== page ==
A Second Gravitational Wave Source!
I was travelling back from Cambridge on the train yesterday afternoon when I saw the announcement that the Advanced LIGO team had found a second gravitational wave source. Actually, I knew this one was coming – the event actually registered last Christmas – but I had forgotten that it was to be announced at the American Astronomical Society meeting that’s happening now in San Diego. There’s also a second possible discovery, but with much lower signal-to-noise.
The full discovery paper can be found here, from which I have taken this figure:
You can find the arXiv version here.
The signal shown above, code-named GW151226, like the previous one, appears to be from a black hole binary coalescence but it involves two black holes of rather lower masses (about 14 and 8 solar masses respectively). This means that the timescale is rather longer and so more orbits can be observed. It may not look visually as clear as the first source, GW150914, which involved black holes with masses in the region of 30 solar masses, but it’s a clear detection and it’s also interesting that the models suggest that at least one of the black holes has a significant spin. Interesting!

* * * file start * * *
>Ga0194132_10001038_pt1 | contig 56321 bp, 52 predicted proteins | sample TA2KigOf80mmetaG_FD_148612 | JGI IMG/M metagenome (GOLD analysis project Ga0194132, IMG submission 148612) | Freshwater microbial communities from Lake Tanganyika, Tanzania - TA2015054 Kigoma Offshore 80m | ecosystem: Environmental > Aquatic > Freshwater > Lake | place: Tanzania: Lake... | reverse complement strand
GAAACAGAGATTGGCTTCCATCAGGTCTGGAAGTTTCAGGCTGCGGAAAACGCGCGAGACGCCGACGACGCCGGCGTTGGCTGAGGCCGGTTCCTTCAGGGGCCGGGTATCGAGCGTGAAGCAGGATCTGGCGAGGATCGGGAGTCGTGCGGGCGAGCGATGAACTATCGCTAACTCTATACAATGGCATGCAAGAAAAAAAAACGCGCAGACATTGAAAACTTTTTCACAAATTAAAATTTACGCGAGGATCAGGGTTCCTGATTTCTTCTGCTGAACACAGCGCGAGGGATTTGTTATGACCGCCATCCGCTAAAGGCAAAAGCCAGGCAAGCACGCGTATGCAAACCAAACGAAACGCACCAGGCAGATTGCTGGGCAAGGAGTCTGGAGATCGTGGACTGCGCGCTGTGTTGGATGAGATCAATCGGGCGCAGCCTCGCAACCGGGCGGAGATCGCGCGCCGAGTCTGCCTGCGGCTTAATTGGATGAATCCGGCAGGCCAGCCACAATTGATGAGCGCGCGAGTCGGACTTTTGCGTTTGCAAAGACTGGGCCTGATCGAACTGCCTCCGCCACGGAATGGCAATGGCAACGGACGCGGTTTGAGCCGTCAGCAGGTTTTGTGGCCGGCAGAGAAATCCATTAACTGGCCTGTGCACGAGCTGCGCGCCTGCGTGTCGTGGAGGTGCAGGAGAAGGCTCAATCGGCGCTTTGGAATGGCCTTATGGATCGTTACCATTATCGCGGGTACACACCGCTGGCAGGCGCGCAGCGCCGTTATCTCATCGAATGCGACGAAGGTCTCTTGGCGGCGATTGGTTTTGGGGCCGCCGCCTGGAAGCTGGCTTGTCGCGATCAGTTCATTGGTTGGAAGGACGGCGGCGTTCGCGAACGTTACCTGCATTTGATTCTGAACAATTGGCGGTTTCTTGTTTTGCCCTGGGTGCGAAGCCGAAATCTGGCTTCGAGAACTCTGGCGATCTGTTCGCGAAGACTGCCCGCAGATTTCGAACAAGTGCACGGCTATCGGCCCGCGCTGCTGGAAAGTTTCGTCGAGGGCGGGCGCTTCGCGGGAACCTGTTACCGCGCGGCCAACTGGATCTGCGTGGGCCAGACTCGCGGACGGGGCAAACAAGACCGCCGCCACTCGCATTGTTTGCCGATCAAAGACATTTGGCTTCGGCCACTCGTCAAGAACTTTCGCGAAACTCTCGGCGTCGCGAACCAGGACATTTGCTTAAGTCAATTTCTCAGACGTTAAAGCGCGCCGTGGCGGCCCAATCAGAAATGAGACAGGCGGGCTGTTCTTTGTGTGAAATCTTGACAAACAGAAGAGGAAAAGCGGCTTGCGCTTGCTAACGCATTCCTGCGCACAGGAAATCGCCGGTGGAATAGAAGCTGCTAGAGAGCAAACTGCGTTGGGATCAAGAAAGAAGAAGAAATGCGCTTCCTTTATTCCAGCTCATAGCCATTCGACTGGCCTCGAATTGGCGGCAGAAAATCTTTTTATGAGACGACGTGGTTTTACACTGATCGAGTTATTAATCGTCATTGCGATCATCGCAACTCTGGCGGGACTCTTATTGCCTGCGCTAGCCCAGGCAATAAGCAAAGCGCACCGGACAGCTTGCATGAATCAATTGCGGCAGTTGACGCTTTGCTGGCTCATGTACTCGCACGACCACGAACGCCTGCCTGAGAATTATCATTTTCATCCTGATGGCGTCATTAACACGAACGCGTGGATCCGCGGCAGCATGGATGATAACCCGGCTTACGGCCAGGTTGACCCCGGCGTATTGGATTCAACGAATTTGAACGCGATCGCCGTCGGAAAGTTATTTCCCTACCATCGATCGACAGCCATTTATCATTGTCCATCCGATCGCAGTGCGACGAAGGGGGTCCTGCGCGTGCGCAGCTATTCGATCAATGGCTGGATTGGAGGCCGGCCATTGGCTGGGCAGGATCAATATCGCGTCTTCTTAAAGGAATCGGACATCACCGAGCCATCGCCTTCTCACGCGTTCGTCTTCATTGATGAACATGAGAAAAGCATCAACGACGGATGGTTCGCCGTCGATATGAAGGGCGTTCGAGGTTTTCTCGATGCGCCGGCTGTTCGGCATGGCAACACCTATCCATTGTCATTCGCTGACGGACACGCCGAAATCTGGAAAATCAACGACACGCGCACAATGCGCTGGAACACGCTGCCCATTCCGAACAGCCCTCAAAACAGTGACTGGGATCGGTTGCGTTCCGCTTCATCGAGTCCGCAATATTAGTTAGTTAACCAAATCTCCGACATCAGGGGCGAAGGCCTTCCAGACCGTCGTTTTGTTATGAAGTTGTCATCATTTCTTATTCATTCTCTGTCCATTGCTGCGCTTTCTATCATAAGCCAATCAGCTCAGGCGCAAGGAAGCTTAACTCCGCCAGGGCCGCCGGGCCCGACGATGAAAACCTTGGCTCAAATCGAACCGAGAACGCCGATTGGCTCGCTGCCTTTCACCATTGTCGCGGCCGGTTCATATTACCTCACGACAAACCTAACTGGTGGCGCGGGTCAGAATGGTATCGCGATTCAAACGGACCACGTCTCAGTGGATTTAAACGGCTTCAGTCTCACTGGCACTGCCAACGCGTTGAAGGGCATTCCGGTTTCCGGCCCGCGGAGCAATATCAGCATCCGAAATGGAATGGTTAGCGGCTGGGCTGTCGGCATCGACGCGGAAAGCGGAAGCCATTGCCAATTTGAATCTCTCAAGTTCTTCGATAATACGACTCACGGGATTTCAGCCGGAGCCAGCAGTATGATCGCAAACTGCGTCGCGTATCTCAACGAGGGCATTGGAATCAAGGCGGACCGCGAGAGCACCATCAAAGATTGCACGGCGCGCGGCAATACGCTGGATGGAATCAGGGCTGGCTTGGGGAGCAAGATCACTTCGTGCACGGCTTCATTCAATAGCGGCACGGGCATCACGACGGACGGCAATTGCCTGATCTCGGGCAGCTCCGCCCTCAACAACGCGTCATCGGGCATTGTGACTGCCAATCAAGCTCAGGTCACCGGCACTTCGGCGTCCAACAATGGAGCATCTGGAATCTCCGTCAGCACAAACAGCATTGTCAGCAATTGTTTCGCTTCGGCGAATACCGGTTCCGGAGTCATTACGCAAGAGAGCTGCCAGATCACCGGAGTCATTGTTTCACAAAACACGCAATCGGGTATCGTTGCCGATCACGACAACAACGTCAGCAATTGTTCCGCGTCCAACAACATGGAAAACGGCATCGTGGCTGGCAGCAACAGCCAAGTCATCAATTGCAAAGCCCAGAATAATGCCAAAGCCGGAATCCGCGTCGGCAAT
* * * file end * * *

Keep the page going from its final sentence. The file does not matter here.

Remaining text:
So, that’s two sources. Now we can do statistics! I was wondering last night how long it will take before every individual discovery like this is no longer reported. The same thing happened with the first few extra-solar planets but now that we have thousands, it’s only a subset – those that might plausibly be similar to Earth – that get press attention. At the current rate of discovery gravitational-wave sources may well become quite common over the next few years. In fact a reasonable prediction for when LIGO is switched on again at the end of the summer that there might be a detection every week or so. The era of gravitational wave astronomy is definitely upon us!
Actually from my point of view the really interesting challenge is to make full use of the low signal-to-noise detections that are probable sources but with some uncertainty. I hope to write a blog post soon about how Bayesian methods can help a great deal with that.
Anyway, that’s all I’ve got time for right now. After three days in Cambridge as External Examiner, I now have to chair our undergraduate finalist examination board here at Sussex. So I’ll just say congratulations again to the LIGO team. Great stuff.